A case can be made for South to pass or make any spade bid from one to four well, four might deserve a cage, not a case. I like this auction:
North does well not to double 3 , as it probably would make. Some Easts might double 3 , which seems dubious but reaps a bonanza. I would go quietly, giving partner a little leeway. Note that the 3 raise is not the same as if Easts 2 were forced; here it just shows a sound double with four clubs, so West could have less.
In spades, the cards lay brutal for declarer. Three rounds of diamonds, ruffed; then the A-K and a heart shift leave declarer no way to escape a heart loser as well. Seven tricks. Nice dummy, partner.
If East plays in clubs, I lead a low heart. Any questions? Seriously, there is a chance to beat 3 if South does not lead a top heart. On a spade lead, declarer must eventually guess whether to play South for the J or A-K; so if South has opened one spade, the latter is almost a cinch when North turns up with the A.
With such a poor 15 points, North probably should open 1 ; but most 15-17 notrumpers will stick to their guns. Heres some action:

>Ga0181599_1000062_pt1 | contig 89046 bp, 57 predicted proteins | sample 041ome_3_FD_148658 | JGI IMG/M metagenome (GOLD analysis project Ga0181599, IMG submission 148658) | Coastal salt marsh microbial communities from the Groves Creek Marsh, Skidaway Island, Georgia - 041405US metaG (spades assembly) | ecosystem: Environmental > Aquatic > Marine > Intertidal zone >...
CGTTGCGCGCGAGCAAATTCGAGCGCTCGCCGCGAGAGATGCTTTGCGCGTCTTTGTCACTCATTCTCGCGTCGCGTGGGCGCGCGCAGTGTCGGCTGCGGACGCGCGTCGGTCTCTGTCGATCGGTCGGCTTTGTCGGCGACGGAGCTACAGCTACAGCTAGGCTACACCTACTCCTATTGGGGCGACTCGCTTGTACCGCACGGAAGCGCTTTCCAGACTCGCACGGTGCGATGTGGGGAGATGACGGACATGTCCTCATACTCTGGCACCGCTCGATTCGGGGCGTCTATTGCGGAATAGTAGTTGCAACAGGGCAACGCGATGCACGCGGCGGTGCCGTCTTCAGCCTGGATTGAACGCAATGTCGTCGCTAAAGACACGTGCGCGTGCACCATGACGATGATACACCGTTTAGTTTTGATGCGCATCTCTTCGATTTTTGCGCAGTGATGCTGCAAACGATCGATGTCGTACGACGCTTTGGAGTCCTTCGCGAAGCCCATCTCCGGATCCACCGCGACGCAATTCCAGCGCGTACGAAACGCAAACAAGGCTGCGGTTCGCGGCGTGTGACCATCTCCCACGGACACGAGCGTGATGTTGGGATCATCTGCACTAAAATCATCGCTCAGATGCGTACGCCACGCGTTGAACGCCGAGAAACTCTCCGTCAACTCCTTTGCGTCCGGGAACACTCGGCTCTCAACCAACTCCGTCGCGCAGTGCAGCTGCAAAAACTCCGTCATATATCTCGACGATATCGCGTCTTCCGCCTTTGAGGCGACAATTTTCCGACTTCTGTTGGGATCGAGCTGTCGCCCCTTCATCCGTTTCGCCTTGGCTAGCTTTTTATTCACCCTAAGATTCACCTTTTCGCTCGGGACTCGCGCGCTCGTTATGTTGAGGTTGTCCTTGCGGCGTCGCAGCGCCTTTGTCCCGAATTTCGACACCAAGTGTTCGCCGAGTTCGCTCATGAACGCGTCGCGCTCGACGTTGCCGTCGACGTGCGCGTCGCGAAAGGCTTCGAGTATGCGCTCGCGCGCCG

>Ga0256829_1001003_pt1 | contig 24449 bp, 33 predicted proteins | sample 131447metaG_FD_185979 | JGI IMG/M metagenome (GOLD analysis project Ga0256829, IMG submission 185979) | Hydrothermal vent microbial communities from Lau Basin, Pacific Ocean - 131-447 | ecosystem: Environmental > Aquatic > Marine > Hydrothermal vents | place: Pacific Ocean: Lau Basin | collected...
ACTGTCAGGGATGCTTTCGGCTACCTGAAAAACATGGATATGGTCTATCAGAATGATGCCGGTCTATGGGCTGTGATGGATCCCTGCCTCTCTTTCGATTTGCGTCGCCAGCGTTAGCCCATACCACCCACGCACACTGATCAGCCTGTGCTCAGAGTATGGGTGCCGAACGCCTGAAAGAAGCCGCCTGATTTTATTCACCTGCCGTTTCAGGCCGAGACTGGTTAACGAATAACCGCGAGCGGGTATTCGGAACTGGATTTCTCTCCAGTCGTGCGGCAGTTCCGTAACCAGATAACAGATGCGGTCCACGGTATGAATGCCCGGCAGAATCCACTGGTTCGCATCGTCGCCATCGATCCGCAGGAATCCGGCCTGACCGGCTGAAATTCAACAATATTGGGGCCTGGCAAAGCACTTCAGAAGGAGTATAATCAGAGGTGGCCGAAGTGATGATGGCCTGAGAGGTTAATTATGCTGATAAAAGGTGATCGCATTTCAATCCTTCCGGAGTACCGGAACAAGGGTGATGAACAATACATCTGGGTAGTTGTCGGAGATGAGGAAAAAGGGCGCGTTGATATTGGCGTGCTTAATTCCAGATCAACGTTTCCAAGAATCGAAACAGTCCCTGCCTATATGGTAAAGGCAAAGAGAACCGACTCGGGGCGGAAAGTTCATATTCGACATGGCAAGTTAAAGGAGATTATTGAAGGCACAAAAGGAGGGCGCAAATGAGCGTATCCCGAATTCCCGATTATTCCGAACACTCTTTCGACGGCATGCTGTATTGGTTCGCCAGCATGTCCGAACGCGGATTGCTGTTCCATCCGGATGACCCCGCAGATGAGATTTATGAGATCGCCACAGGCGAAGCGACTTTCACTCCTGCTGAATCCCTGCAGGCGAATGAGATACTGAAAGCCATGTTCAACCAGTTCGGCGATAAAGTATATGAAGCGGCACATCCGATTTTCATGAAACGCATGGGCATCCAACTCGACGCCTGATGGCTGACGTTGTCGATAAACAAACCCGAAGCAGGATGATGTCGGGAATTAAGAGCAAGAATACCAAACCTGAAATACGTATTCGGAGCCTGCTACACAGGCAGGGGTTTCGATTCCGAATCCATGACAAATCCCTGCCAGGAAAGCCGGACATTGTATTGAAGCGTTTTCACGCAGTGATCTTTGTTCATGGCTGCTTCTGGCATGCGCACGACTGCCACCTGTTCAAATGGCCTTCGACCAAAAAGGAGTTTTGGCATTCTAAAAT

Easts overcall is Cappelletti, showing hearts and a minor. South then cue-bids (a la Stayman); West applies maximum pressure with an advance sacrifice; and North chooses to defend with his flat minimum. This seems well-judged all-around, at least in theory. Even though 5 happens to be successful this time, the likelihood of bad breaks makes it a treacherous undertaking. Translation: Those who venture to 5 will usually be calling an undertaker.
In hearts, the play is routine for eight tricks; so down three in 5 doubled is a good score for East-West.
In spades, the unexpected friendly breaks make 11 tricks easy. After a heart lead, ruffed, and the Q to the ace, East should probably just cash the A and be done. If he gets cute and leads any other red card, declarer can win 12 tricks, though it involves additional risk (club ruff) on a heart return. If East returns a spade or club, declarer has no way to avoid losing a diamond trick.
After a convenient minor opening, most standard bidders should follow this route to the best game:
No doubt some have ways after the 2 raise to check if opener has four trumps, but this seems a waste. If opener raised with three, it was because his hand had a defect for notrump; so a Moysian fit may be better than 3 NT anyway. At matchpoints nobody could seriously want to play 5 .